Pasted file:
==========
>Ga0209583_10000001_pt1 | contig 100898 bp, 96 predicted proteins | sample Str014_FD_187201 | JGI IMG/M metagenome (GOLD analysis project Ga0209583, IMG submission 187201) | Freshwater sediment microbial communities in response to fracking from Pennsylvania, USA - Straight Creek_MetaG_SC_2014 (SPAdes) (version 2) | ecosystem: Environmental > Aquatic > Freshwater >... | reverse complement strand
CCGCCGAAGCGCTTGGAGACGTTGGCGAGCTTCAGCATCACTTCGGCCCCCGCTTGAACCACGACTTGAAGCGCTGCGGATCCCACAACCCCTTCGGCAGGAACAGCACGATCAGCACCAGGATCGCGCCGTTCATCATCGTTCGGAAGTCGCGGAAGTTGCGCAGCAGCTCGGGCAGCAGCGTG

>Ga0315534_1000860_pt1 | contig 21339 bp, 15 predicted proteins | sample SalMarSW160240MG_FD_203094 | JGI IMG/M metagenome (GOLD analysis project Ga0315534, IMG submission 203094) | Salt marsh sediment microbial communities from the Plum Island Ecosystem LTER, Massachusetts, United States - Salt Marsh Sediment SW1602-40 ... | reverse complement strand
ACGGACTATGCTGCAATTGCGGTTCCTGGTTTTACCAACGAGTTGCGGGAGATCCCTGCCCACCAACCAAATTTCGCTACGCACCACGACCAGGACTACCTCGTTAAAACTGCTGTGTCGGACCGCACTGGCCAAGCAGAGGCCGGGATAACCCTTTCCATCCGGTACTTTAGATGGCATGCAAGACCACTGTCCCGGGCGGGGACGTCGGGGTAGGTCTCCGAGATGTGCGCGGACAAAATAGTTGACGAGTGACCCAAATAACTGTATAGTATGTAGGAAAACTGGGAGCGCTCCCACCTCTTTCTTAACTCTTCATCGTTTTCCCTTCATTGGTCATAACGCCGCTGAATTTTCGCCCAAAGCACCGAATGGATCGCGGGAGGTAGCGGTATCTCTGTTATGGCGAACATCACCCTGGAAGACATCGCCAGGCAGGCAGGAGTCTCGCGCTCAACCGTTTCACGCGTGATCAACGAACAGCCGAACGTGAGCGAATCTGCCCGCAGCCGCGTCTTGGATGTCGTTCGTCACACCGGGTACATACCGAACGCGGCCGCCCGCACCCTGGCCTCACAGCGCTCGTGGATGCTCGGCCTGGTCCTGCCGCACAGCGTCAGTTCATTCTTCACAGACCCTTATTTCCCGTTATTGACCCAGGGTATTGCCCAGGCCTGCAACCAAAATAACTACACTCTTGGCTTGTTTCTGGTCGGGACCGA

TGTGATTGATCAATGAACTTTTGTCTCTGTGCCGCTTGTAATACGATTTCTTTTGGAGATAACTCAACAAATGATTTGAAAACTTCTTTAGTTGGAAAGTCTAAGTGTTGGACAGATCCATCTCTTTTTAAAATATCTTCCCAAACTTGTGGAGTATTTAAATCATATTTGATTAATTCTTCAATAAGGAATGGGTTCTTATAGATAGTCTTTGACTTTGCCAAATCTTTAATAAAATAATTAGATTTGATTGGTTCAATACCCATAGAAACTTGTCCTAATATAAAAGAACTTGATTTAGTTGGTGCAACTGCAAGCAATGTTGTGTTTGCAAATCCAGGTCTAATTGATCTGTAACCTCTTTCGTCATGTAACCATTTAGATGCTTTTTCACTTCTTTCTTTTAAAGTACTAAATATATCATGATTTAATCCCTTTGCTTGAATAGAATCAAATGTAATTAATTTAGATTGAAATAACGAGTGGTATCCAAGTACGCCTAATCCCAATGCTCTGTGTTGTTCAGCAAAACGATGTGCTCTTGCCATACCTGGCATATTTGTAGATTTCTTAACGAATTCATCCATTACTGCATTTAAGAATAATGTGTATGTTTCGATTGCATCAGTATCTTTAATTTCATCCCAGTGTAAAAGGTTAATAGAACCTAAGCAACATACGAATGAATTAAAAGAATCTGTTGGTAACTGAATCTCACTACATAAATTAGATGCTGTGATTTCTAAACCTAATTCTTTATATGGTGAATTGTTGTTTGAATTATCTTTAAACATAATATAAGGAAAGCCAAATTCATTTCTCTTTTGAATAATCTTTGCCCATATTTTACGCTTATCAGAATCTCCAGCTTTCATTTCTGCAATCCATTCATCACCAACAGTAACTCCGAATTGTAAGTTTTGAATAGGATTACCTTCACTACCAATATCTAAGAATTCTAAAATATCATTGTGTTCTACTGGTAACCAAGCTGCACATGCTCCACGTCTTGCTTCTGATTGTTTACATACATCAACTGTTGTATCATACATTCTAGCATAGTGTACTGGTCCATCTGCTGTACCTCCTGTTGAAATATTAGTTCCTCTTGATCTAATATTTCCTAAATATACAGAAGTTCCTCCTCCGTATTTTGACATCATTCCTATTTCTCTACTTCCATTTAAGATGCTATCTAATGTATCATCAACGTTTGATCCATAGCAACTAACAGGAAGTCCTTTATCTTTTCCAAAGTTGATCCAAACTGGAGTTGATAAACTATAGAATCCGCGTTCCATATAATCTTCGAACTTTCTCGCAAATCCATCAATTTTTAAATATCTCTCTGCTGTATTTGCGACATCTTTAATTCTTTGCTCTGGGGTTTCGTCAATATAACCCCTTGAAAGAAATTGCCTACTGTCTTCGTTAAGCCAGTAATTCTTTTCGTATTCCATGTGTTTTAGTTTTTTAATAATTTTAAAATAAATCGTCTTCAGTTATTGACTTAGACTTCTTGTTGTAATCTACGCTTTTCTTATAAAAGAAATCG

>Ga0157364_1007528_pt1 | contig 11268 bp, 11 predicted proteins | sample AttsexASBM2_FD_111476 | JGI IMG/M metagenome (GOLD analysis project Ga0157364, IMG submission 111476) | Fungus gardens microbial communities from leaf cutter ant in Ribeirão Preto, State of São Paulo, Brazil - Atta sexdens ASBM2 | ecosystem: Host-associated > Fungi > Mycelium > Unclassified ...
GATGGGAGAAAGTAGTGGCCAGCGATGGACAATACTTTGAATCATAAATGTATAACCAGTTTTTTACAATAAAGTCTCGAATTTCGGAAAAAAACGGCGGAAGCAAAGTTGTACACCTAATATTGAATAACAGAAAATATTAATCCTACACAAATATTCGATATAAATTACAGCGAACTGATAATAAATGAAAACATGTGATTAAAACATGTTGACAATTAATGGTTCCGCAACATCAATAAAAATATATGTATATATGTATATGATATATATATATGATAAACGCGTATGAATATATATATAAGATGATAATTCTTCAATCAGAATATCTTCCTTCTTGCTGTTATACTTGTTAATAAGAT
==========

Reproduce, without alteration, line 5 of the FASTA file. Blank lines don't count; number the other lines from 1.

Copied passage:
TGTGATTGATCAATGAACTTTTGTCTCTGTGCCGCTTGTAATACGATTTCTTTTGGAGATAACTCAACAAATGATTTGAAAACTTCTTTAGTTGGAAAGTCTAAGTGTTGGACAGATCCATCTCTTTTTAAAATATCTTCCCAAACTTGTGGAGTATTTAAATCATATTTGATTAATTCTTCAATAAGGAATGGGTTCTTATAGATAGTCTTTGACTTTGCCAAATCTTTAATAAAATAATTAGATTTGATTGGTTCAATACCCATAGAAACTTGTCCTAATATAAAAGAACTTGATTTAGTTGGTGCAACTGCAAGCAATGTTGTGTTTGCAAATCCAGGTCTAATTGATCTGTAACCTCTTTCGTCATGTAACCATTTAGATGCTTTTTCACTTCTTTCTTTTAAAGTACTAAATATATCATGATTTAATCCCTTTGCTTGAATAGAATCAAATGTAATTAATTTAGATTGAAATAACGAGTGGTATCCAAGTACGCCTAATCCCAATGCTCTGTGTTGTTCAGCAAAACGATGTGCTCTTGCCATACCTGGCATATTTGTAGATTTCTTAACGAATTCATCCATTACTGCATTTAAGAATAATGTGTATGTTTCGATTGCATCAGTATCTTTAATTTCATCCCAGTGTAAAAGGTTAATAGAACCTAAGCAACATACGAATGAATTAAAAGAATCTGTTGGTAACTGAATCTCACTACATAAATTAGATGCTGTGATTTCTAAACCTAATTCTTTATATGGTGAATTGTTGTTTGAATTATCTTTAAACATAATATAAGGAAAGCCAAATTCATTTCTCTTTTGAATAATCTTTGCCCATATTTTACGCTTATCAGAATCTCCAGCTTTCATTTCTGCAATCCATTCATCACCAACAGTAACTCCGAATTGTAAGTTTTGAATAGGATTACCTTCACTACCAATATCTAAGAATTCTAAAATATCATTGTGTTCTACTGGTAACCAAGCTGCACATGCTCCACGTCTTGCTTCTGATTGTTTACATACATCAACTGTTGTATCATACATTCTAGCATAGTGTACTGGTCCATCTGCTGTACCTCCTGTTGAAATATTAGTTCCTCTTGATCTAATATTTCCTAAATATACAGAAGTTCCTCCTCCGTATTTTGACATCATTCCTATTTCTCTACTTCCATTTAAGATGCTATCTAATGTATCATCAACGTTTGATCCATAGCAACTAACAGGAAGTCCTTTATCTTTTCCAAAGTTGATCCAAACTGGAGTTGATAAACTATAGAATCCGCGTTCCATATAATCTTCGAACTTTCTCGCAAATCCATCAATTTTTAAATATCTCTCTGCTGTATTTGCGACATCTTTAATTCTTTGCTCTGGGGTTTCGTCAATATAACCCCTTGAAAGAAATTGCCTACTGTCTTCGTTAAGCCAGTAATTCTTTTCGTATTCCATGTGTTTTAGTTTTTTAATAATTTTAAAATAAATCGTCTTCAGTTATTGACTTAGACTTCTTGTTGTAATCTACGCTTTTCTTATAAAAGAAATCG